With the Panorama 2 ($2,200 list), Bowers & Wilkins has refined what audiophiles may consider to be a dubious concept: the high-end soundbar. You could easily question whether it makes sense to spend more than two grand on a single speaker, when you could outfit your room with a top-notch 5.1 system with surround speakers and a dedicated receiver for the same money. But the Panorama 2 is aimed at the listener who wants the best sound possible in a single, beautiful box, and doesn’t have the room (or the aesthetic tolerance) for separate components. The Panorama 2 sounds great with movies, with surprisingly spacious left-center-right imaging. But it’s not particularly convincing surround-wise, and its slightly colored midrange performance messes with some on-screen voices and puts a damper on using the Panorama 2 as a music playback system.
Design, Connectivity, and Remote
The Panorama 2 is beautifully crafted, with a gently curved outer enclosure that has no seams. The look is clean, minimalist, and understated. It measures 5 by 44 by 7.24 inches (HWD) and weighs 31.1 pounds. It’s much heavier than low-end soundbars we’ve tested, like the Editors’ Choice Sony HT-CT260. And it’s quite a bit wider and deeper, too, by at least several inches. The mirror black, stainless steel skin and black steel mesh grille exude class and sophistication; no one is going to look at this thing and think “cheap.”
Bowers & Wilkins packages two sets of four screw-on feet in the box; the sets are of different heights, and help you get just the right placement. You can also mount the Panorama 2 to a wall. Around back, and unlike the first Panorama model, the Panorama 2 supports HDMI switching with three inputs and one output. There’s also a subwoofer output, a 3.5mm analog and digital combination input, and a second, analog-only 3.5mm input. Unfortunately, there’s no support for AirPlay or Bluetooth wireless streaming, so you can’t use the soundbar as a straight wireless stereo system for your iPhone or Android smartphone, at least without plugging in a wire.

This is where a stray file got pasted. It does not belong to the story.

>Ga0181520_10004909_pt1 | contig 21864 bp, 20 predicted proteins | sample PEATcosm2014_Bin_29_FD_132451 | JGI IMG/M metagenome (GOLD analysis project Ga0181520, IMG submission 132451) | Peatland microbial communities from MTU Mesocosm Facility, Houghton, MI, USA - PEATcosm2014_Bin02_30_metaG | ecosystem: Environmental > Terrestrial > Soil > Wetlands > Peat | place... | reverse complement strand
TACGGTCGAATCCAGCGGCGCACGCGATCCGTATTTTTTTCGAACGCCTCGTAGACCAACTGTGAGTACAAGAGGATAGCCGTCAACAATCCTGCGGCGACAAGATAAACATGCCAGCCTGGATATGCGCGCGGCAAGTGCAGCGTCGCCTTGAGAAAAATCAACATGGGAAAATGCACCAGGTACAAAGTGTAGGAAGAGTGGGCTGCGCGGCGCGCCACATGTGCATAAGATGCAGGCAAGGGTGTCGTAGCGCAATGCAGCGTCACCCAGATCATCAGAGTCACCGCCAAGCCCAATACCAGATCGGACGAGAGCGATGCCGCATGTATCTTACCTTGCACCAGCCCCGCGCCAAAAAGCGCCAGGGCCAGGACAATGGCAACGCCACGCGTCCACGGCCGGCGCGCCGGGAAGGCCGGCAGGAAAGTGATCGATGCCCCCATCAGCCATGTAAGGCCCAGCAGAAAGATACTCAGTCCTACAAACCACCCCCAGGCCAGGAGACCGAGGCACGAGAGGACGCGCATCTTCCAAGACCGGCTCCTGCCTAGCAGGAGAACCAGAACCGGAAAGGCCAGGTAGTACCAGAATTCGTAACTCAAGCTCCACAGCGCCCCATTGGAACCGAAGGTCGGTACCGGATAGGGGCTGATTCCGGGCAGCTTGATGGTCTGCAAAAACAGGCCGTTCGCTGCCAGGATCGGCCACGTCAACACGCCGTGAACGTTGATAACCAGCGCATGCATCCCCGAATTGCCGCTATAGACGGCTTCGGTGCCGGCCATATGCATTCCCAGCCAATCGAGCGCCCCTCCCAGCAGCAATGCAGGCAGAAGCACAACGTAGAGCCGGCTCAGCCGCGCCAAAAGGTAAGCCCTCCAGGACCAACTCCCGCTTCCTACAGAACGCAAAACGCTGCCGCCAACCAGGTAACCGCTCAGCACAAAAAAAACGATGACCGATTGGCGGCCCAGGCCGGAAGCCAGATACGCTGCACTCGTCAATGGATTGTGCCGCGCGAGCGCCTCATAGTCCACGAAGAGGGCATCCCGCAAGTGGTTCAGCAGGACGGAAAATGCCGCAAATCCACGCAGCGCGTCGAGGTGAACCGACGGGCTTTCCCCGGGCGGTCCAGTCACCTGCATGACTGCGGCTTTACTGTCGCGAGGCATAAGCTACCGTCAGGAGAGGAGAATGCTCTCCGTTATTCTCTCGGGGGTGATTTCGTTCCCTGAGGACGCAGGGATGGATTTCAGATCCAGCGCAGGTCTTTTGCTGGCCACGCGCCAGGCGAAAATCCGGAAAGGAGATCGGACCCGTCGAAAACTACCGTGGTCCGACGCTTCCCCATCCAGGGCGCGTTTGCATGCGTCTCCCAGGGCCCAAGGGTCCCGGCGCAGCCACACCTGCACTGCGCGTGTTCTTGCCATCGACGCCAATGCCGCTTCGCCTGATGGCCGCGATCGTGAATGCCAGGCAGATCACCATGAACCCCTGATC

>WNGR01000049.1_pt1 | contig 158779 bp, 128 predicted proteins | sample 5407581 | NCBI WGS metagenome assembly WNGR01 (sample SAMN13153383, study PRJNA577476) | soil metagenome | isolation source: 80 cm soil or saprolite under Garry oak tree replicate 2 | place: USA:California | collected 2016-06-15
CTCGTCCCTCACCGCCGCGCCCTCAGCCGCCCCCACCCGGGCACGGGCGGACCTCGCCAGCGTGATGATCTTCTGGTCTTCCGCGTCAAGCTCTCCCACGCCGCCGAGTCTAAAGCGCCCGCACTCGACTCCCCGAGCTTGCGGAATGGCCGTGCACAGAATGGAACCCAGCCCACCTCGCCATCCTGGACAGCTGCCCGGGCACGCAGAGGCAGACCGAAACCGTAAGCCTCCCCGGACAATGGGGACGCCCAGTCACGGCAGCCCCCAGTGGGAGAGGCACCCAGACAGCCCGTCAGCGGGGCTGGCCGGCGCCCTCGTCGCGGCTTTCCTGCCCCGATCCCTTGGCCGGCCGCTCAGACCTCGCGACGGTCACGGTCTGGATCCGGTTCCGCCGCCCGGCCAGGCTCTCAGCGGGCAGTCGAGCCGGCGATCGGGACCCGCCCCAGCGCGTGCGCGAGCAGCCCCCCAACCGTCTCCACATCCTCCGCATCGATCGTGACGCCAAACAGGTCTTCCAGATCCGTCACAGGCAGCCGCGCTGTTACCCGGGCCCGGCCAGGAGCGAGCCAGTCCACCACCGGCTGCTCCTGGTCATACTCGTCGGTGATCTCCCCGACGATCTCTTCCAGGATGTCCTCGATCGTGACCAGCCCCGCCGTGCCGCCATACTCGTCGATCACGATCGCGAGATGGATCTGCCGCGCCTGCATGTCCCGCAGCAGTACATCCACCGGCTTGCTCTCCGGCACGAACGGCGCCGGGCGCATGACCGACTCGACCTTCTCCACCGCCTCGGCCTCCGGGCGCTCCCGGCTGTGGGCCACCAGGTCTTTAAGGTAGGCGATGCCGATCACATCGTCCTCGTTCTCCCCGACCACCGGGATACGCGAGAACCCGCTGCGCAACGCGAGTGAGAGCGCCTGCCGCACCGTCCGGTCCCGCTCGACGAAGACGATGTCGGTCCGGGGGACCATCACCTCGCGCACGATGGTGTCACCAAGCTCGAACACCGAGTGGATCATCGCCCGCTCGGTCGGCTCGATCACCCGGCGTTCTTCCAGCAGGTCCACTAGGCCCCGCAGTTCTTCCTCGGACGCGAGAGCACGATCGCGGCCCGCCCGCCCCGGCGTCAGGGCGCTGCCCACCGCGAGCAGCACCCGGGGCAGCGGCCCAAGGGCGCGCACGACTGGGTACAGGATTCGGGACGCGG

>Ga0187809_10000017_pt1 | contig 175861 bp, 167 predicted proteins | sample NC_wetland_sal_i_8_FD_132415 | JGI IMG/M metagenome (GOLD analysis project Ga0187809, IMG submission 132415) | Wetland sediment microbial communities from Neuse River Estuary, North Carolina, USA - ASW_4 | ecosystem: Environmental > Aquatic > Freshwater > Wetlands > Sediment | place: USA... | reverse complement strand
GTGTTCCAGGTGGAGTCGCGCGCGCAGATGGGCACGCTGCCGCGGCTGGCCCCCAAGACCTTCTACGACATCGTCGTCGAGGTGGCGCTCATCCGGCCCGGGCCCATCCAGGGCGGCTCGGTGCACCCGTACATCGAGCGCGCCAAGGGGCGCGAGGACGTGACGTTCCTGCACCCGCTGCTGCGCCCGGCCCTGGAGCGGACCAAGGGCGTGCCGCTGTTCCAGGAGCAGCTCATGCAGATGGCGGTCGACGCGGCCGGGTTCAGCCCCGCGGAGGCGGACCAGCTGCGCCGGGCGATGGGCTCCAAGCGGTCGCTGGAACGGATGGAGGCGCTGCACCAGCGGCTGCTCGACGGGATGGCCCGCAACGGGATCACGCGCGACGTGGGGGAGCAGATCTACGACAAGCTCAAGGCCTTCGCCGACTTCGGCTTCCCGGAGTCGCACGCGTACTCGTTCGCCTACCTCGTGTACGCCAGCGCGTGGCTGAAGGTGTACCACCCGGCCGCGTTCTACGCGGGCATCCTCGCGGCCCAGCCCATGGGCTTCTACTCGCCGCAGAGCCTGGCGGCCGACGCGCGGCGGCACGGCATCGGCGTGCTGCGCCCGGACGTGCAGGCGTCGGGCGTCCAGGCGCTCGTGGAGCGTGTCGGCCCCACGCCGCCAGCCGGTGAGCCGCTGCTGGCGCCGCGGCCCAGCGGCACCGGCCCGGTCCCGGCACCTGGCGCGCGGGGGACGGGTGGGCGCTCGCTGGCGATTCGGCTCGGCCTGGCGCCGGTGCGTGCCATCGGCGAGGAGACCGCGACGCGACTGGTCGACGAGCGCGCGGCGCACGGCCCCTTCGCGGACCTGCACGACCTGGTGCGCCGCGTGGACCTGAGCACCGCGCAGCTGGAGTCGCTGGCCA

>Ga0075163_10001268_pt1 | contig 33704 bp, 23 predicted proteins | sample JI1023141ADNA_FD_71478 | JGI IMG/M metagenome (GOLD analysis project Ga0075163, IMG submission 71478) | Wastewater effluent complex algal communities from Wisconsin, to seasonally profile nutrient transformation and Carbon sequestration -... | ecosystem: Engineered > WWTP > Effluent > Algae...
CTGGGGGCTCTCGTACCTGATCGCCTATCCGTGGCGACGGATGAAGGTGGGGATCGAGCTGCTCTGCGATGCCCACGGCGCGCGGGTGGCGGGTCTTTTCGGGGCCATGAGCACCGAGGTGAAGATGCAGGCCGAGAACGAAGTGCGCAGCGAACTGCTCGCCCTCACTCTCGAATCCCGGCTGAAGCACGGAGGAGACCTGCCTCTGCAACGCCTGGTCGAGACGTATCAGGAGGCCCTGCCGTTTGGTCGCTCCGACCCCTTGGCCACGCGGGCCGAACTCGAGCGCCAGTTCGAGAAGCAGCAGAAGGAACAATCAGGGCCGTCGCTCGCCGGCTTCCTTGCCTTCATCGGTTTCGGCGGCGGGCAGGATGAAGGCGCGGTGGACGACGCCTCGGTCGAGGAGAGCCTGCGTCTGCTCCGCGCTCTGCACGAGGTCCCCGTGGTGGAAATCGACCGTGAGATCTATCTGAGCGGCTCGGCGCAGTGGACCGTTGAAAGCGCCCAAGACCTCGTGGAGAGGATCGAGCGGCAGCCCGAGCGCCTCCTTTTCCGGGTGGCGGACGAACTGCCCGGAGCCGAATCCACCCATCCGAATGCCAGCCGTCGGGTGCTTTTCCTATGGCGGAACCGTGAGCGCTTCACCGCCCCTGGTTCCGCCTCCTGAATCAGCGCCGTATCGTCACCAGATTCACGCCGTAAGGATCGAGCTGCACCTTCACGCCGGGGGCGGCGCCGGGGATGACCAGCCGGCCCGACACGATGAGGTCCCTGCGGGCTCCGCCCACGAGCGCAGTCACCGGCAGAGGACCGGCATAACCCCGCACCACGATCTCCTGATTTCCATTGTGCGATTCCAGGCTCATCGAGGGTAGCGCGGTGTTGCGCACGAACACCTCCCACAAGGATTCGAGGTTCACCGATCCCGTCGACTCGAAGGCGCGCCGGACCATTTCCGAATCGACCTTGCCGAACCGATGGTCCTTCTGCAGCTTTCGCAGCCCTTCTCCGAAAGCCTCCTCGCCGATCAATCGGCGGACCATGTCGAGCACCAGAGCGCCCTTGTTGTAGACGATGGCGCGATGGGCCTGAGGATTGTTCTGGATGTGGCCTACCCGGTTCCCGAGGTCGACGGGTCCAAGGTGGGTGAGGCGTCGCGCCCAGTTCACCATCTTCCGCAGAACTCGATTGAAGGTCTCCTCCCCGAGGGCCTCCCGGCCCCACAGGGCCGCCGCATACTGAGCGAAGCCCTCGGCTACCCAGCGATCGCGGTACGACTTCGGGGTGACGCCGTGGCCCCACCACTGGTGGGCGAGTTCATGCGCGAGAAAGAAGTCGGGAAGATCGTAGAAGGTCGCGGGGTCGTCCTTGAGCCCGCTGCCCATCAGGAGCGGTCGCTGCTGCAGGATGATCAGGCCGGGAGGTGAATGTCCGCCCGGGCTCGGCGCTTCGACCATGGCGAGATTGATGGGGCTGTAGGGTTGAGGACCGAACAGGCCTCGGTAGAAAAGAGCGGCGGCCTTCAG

The revised display now includes a proximity sensor; simply wave your hand in front of the display, and it will light up. Sure, Bang & Olufsen has been doing this sort of thing for years, but it never gets old. The display doesn’t help all that much, though; while it features touch capacitive buttons for Volume, Surround Mode, and Mute, and features a hardware Power button below, there’s no visible volume indicator. More than once, I started playing a scene without realizing the input was incorrect; even after pressing the Volume button down several times, I’d switch to the correct input and then get blown out of my chair.
The Panorama 2 can display an on-screen menu, but you can only see it via an HDMI connection, not over coaxial or optical digital. I found it’s worth hooking up this way, though; click the Menu button on the remote, and you’ll see many more adjustments for sound EQ, room setup, and tuning, in addition to visual feedback for all settings. You can customize the EQ for how far away you are sitting, whether you’re to the left or right of the soundbar, and how far the soundbar is from the left and right walls, sometimes in one foot increments.
The remote control is a bit of a disappointment. It’s basically the same unit we saw with the Zeppelin Air. It’s not backlit, is made of glossy black plastic, and the individual buttons let out a cheap clicky sound with each press. Worse, it’s tough to tell if it’s upside down when you pick it up without looking, unless you feel around for the little indentation on the back; I tried muting the sound once and accidentally turned the Panorama 2 off. For $2,200, the remote should be better.
Performance and Conclusions